The Software Development Life Cycle (SDLC)
We usually think of the software development life cycle for any piece of new code as a vector progressing to the right, all the way from design through development, and integration and deployment to production. The life cycle usually ends when the piece of software is replaced by a new version and the cycle continues.
While the SDLC is intentional and the essence of our work, there is another life cycle to consider - the one of a production failure.
The Production Failure Life Cycle
With software development we often inadvertently introduce faults and defects that become production failures - they too have a life cycle.
Fault is defined as an abnormal condition or defect at the component, equipment, or sub-system level which may lead to a failure.Wikipedia .
A fault can result from a defect (e.g. bug) or an abnormal condition (e.g. poor configuration) that may lead to a production failure.
Faults are detected by running tests at different stages of the SDLC (e.g. via unit, integration or acceptance testing).
Traditionally it was the responsibility of QA engineers to find faults early. Today it has become much more common that developers are also responsible to detect faults early.
Failure is the state or condition of not meeting a desirable or intended objective, and may be viewed as the opposite of success.Wikipedia .
A failure in production is considered expensive as it is likely to disrupt the normal business operation and cause monetary loss.
The Cost to Detect a Fault in Pre-production Vs a Production Failure
The cost of a production failure is significantly higher than the cost of detecting a fault in pre-production. We would much rather detect faults early, in pre-production long before they spiral into production failures.
Defects, bugs, faults or failures are not new. They are part of software engineering and we use techniques such as unit, integration, acceptance, load, stress and chaos testing as well as monitoring, to try to detect and prevent them from happening, contain their 'blast radius' or recover fast once failures occur.
The Modern Test Pyramid
If we consider the traditional testing pyramid and the nature of the Microservice architecture, we find that testing has reduced in scope.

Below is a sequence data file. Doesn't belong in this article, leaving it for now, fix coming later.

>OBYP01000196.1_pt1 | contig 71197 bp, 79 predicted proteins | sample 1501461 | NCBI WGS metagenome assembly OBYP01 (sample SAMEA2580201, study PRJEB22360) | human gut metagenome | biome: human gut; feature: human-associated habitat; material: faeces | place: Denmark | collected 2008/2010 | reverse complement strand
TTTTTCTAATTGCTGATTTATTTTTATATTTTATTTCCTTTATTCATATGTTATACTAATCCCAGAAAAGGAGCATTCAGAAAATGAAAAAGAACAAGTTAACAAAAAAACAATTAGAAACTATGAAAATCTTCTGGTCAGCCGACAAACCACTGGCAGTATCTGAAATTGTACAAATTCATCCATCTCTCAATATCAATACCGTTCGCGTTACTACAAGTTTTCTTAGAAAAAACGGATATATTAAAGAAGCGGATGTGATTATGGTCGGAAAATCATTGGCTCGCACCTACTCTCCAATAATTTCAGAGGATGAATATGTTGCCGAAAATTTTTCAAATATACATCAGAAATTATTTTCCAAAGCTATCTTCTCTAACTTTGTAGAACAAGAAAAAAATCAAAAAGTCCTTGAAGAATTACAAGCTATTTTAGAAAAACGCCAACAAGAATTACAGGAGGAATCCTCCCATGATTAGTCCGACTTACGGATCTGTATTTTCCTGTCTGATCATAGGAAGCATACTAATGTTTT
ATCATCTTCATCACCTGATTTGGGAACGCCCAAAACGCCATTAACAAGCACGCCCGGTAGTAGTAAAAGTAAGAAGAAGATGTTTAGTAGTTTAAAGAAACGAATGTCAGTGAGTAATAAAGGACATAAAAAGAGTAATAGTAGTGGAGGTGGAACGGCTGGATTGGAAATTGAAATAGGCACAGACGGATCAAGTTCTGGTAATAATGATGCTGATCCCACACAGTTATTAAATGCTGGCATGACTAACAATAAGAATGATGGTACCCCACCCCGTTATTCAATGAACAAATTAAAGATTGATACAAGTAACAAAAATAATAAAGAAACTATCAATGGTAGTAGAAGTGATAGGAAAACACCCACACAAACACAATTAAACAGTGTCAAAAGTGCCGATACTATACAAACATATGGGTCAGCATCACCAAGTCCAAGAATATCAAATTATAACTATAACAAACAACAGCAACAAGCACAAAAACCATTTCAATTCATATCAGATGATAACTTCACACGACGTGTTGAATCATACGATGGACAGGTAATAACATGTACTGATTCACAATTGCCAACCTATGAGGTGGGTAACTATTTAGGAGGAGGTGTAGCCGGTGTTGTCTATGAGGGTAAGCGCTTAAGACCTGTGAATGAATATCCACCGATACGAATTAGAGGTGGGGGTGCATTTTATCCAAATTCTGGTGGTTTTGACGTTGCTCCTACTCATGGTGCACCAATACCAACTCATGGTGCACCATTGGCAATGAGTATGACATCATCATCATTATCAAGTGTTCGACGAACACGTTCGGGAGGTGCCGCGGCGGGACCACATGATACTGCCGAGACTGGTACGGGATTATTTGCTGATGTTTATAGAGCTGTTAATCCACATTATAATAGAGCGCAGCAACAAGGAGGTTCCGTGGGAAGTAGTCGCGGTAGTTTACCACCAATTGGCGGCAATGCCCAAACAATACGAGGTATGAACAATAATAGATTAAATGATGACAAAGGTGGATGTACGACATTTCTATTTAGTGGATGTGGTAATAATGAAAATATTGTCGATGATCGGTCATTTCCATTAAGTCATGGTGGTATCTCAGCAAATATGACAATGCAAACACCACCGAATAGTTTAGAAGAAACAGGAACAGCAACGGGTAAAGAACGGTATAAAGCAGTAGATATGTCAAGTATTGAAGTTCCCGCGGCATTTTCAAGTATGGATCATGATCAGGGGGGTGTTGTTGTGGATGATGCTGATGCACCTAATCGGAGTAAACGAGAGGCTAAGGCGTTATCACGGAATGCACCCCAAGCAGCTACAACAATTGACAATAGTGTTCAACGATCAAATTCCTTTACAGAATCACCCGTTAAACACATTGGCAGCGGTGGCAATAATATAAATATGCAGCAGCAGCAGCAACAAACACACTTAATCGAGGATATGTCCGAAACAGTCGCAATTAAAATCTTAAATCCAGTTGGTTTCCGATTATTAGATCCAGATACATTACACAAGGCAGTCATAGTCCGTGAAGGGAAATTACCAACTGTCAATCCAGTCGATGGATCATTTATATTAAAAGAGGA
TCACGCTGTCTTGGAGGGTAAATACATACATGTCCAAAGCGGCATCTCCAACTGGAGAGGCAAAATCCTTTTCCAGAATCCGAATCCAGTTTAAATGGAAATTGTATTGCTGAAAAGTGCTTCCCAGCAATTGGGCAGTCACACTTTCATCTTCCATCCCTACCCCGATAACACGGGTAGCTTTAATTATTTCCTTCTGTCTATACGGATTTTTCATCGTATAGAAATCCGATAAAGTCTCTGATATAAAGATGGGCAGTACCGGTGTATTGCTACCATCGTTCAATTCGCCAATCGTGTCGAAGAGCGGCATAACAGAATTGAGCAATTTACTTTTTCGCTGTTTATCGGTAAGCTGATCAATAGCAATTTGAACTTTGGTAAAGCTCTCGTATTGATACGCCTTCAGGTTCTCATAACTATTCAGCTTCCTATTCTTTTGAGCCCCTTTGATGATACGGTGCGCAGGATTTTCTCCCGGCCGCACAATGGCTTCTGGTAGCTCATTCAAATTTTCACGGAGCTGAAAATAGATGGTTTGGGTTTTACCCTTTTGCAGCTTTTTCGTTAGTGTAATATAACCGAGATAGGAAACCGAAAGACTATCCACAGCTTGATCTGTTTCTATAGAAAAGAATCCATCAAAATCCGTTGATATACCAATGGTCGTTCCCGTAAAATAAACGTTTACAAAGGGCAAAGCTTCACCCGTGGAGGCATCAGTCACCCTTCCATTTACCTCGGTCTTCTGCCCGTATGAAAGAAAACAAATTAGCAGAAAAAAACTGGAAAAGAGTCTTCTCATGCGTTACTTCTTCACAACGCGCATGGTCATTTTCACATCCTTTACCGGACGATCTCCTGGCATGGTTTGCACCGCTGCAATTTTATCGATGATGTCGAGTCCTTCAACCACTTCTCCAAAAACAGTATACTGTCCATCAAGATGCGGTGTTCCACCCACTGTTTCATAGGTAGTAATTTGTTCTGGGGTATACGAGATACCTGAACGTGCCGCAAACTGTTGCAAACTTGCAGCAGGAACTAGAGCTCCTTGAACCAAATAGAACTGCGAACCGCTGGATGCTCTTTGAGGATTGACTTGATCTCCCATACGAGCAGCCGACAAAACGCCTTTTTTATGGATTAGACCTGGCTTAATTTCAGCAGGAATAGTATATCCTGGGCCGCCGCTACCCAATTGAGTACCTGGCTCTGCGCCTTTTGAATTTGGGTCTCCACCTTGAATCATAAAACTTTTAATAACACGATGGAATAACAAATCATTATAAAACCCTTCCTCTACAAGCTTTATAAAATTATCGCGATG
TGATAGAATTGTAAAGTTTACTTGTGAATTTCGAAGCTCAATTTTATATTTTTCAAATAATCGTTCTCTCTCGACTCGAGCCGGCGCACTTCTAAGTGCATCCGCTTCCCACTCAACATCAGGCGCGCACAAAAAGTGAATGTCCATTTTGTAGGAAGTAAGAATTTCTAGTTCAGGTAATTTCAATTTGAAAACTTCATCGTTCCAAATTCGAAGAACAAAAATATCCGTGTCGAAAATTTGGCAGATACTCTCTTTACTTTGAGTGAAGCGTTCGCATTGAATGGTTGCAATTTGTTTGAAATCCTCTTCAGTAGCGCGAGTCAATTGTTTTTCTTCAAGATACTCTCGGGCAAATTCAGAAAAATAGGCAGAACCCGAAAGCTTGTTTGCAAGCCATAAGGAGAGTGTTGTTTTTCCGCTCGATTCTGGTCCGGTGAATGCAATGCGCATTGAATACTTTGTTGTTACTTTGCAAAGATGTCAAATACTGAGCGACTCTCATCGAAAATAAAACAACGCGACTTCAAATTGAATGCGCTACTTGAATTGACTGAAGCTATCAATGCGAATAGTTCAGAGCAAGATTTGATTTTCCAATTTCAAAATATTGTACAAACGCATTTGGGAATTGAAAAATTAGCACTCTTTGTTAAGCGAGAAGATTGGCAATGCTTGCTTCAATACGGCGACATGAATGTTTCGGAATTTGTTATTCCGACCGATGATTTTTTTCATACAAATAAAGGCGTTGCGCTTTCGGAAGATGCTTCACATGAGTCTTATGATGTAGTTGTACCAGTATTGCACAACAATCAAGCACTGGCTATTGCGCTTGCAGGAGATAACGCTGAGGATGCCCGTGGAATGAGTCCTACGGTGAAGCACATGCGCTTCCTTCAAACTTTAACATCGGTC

Unit testing is our first reliability gate, however developers get stuck fairly quickly with Unit testing mostly due to service dependencies and independent service roadmaps.
While there are practices to support service-testing (e.g. mocks, API-contract testing), they are very complex and costly to implement, resulting in very little service-testing done in spite the rising number of services as part of a modern architecture.
Most modern engineering teams reduce the scope of testing to Unit testing and End-to-end testing as the more common testing techniques, while component, service and integration testing are becoming harder and harder to implement.
While gaps are forming in the testing pyramid, new techniques are emerging that increase the confidence, like Canary and a stronger reliance on monitoring and fast rollbacks.
Microservices Testing is Hard
Microservice architecture is relatively new and complex, especially when combined with tools such as Kubernetes and Docker that have great influence on the system behaviour.
While testing a single service in a Microservice architecture is theoretically easy, it really isn’t, since services are typically part of a larger business-logic dependent on other services to complete the logic. As mentioned before, the existing practices to support service-testing (e.g. mocks, API-contract testing), are complex and costly to implement.
The testing challenge exacerbates when you bake in the amount of microservices you’d like your testing strategy to cover.
Overall what was supposed to be a federation of lightweight de-coupled and testable services, become very challenging to test and prevent faults from reaching production.
Automatic Faults Detection
UP9 introduces a new and automatic testing technique to further increase the confidence of deployment by automatically detecting faults early on in pre-production and preventing them from becoming production failures, by filling in the gap between unit testing and end-to-end testing as well as providing additional layers of protection once in production.
By launching active protection layers that provide API test-coverage in multiple stages (e.g. Integration, Canary, Production), UP9 can detect faults early on, and prevent these faults from becoming production failures.
The machine-generated API test-coverage is instant and self-updating supporting a wide scale of distributed microservices that change rapidly with test-coverage that increases over time.
UP9 provides an out-of-the-box test automation for microservices, kubernetes and cloud-native, replacing the need for developers to constantly build and maintain tests, while providing comprehensive service test-coverage.
- Automatic generation and maintenance of CI-ready test-code, based on service traffic
- Observability into API-contracts, business-logic and service architecture
- Automatic reliability, test-coverage and root-cause analysis
- Machine generated tests include functional, regression, performance and edge-case test-cases, covering all services and all service-endpoints
UP9 offloads the microservice testing workload from developers giving them precious time back.